Is Western Coverage of Japan Veering Into "Disaster Porn"?

japanquakedisaster.jpg
Reuters via NYT
An idea getting thrown around on the Internet is that American news networks' coverage of the earthquake and tsunami in Japan is a form of "disaster porn." This post from Tokyo photographer Rikki Kasso's blog reposted on Tumblr sums up the argument:

Please everybody do not refer to CNN, or most American news networks for accurate updates on the development of the situation here. I would suggest Japan`s news network of NHK. Most news networks keep running the same 4 or 5 video extreme damage loops focusing on the body count and tragedy. Those are valid points as well, but to repeat them with music and logos is sickening, and now Japan has become the lead star in the American News network Natural Disaster Series.

True?

I just spent 25 minutes watching NHK, and frankly, everyone is covering the same stuff right now. NHK is definitely a bit calmer and more even-handed in tone, and I suppose CNN has flashier graphics. But there's no getting around the fact that the news coming out of Japan is a really big deal and should be covered as such, and it seems a little knee-jerky to say that the American media is operating under some kind of prurient ulterior motive.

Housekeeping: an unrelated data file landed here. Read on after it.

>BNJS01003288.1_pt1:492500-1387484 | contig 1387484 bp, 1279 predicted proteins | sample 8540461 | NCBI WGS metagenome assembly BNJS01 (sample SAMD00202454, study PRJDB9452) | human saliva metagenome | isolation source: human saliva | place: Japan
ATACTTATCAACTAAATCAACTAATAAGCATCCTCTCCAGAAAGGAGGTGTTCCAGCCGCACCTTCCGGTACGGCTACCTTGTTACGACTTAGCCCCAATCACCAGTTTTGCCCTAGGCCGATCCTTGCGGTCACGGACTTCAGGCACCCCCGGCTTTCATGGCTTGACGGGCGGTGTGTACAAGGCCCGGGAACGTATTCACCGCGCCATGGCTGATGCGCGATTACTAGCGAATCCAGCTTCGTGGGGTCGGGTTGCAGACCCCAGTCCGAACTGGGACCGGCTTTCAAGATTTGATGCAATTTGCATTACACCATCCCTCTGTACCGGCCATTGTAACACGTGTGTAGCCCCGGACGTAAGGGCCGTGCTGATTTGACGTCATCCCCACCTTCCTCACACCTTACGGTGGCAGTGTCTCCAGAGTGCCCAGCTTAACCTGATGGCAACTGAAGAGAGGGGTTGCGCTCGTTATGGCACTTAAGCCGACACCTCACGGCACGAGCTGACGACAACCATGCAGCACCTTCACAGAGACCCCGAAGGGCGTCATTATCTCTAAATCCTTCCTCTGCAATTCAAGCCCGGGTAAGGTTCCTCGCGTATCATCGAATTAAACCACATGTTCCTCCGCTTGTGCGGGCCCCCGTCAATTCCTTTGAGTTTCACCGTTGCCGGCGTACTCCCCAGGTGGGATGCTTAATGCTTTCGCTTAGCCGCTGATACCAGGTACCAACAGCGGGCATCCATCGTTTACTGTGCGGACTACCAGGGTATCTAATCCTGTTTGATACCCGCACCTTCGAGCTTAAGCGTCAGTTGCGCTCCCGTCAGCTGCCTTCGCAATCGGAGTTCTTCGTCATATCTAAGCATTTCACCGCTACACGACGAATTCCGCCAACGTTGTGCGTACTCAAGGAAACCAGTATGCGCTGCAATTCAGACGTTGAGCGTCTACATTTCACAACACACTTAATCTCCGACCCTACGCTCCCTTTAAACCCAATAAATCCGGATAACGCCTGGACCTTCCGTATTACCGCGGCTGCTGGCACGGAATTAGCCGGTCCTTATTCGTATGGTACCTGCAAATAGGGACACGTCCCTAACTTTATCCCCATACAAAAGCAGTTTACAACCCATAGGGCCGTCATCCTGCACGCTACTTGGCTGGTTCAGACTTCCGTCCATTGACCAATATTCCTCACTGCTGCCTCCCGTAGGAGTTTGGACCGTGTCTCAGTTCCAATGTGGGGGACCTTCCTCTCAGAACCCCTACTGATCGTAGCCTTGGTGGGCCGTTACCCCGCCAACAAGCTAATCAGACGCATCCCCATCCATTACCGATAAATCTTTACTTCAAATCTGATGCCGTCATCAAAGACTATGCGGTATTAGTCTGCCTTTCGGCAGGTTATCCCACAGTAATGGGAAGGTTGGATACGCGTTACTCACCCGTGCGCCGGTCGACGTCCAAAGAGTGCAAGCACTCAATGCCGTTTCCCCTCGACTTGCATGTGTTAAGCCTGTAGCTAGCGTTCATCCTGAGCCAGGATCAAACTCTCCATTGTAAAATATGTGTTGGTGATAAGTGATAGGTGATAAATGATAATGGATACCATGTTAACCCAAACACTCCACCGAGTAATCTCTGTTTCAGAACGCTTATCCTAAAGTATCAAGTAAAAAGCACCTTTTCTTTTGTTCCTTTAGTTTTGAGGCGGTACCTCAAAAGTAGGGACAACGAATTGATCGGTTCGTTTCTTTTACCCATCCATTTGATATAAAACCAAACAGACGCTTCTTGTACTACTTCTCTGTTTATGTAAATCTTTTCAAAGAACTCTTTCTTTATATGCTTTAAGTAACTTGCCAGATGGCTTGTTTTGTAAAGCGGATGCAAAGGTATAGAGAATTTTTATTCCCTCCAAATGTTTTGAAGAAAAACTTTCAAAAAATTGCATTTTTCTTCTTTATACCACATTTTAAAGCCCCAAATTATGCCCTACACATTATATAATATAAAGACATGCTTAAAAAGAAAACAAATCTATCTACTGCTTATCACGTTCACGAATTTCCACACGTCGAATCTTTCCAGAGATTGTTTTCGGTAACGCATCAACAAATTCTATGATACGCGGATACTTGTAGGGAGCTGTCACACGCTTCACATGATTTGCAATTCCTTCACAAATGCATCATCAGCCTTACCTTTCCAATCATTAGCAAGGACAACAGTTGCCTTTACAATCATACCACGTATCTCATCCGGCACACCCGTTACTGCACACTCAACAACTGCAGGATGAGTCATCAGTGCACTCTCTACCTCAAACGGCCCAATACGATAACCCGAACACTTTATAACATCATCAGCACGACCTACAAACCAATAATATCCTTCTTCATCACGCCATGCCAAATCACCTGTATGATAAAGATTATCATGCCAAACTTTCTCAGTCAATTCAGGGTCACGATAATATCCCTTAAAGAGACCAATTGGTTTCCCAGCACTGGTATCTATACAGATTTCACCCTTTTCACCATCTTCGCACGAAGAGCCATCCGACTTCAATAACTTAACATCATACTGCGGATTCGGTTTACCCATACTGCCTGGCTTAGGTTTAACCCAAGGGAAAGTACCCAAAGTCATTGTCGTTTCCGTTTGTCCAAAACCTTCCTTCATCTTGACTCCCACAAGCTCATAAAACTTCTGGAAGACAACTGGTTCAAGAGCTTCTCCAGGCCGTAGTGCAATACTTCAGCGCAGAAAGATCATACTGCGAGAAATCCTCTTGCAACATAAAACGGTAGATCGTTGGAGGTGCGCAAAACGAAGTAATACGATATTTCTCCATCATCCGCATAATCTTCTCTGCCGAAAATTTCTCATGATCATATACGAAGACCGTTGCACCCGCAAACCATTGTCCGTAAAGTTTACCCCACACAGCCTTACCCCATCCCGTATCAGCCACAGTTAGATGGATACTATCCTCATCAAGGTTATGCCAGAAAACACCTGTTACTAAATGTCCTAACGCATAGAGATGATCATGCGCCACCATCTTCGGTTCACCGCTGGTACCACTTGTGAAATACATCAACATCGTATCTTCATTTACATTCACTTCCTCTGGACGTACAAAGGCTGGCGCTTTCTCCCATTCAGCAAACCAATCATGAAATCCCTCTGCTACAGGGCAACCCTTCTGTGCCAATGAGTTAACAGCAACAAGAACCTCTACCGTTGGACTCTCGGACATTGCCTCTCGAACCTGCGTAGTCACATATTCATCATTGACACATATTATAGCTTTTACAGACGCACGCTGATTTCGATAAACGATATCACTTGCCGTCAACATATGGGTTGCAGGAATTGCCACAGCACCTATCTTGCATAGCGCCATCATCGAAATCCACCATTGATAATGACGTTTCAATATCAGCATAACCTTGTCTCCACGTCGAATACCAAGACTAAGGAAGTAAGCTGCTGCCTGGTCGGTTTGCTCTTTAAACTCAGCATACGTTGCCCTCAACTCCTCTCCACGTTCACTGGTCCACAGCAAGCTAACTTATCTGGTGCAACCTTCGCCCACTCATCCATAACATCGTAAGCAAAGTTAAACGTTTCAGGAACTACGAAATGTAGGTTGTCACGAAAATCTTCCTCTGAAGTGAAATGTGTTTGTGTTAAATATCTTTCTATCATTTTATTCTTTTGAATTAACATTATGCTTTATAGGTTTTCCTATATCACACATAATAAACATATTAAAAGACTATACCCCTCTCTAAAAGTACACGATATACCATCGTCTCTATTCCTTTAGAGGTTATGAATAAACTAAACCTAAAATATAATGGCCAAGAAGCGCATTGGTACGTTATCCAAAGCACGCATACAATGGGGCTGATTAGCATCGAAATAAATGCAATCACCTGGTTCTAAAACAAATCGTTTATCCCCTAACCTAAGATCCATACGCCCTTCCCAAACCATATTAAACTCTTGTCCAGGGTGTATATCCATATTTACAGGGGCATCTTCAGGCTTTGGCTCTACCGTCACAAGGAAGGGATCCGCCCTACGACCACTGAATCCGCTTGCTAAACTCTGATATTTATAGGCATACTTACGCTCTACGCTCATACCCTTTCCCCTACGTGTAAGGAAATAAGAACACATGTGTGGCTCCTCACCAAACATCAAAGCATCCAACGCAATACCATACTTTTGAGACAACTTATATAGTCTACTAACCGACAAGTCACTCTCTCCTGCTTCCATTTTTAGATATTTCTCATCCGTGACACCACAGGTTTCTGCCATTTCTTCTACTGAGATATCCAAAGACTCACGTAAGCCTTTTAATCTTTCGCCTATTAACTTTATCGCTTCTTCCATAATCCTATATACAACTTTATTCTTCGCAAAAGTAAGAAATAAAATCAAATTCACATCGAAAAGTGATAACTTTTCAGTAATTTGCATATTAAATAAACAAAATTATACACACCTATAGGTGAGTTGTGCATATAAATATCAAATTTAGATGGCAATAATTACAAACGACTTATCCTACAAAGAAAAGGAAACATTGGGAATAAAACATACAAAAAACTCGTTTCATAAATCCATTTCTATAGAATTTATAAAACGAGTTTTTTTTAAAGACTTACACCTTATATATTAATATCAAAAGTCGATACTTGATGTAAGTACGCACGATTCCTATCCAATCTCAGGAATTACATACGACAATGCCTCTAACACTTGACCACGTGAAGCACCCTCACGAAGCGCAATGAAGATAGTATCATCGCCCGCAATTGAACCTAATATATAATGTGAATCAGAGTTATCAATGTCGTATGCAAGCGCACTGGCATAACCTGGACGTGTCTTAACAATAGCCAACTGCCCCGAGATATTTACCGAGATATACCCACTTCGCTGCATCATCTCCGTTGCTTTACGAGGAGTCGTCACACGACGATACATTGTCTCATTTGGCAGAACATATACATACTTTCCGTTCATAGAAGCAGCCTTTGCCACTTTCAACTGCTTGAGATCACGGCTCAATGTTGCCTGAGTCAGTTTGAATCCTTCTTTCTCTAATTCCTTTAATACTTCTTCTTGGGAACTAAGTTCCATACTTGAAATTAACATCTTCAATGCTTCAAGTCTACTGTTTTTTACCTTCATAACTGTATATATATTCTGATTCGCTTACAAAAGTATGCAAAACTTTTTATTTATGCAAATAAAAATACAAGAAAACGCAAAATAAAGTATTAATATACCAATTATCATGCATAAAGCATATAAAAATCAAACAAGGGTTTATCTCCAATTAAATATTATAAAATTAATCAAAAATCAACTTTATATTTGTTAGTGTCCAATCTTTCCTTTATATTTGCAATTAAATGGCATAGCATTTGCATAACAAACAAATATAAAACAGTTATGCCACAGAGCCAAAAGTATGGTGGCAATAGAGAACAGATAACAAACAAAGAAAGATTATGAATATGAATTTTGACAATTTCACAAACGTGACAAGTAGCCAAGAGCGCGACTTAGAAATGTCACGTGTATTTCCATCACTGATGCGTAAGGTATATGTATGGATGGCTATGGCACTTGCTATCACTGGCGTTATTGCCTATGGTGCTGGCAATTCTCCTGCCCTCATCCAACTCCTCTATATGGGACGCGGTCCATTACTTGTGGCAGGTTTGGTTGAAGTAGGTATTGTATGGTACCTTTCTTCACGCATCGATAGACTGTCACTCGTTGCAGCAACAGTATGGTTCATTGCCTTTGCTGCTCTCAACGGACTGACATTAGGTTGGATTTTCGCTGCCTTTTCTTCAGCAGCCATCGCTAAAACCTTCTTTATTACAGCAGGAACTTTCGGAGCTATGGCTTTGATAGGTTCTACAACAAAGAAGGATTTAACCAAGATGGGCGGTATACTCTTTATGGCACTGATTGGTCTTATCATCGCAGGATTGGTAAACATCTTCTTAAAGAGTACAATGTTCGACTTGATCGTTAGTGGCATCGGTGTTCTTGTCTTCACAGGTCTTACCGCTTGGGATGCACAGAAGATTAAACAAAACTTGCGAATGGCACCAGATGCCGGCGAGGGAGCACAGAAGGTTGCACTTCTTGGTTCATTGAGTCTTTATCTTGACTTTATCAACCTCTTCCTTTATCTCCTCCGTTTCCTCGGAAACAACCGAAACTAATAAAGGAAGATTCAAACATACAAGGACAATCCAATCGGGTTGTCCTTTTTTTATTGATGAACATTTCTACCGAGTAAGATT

This is CNN's homepage right now as I write this:

cnn_screenshot.png

Here's NHK World's:

nhk_screenshot.png

Now, when you take a look at MSNBC's, you kind of get the "disaster porn" argument:

msnbc_screenshot.png

Is this sensationalist or over the top? Maybe. But if you're going to hype something up, it might as well be the biggest natural disaster the world has seen in years.

That said, the relentless tabloidization of American television news isn't really tasteful for the coverage of anything. Fancy graphics, thunderous music, and other bells and whistles add nothing to the content of stories. Yet for better or for worse, they've become part of the framework. This reminds me of when Bill Maher said that American coverage of Haiti was disaster porn, because the media actually followed up (too much, he thought) on the aftermath instead of peacing out after a few days. Thing is, nearly half of American households contributed to the Haiti relief effort. People weren't just watching because they have some sick interest in disasters -- they were watching and being moved to help.

So, sure. The way our media is covering Japan isn't as sober as it could be, and it isn't ideal. But if it gets people following the story and spurs them to contribute, that's really what counts here.

[rgray@villagevoice.com] [@_rosiegray]



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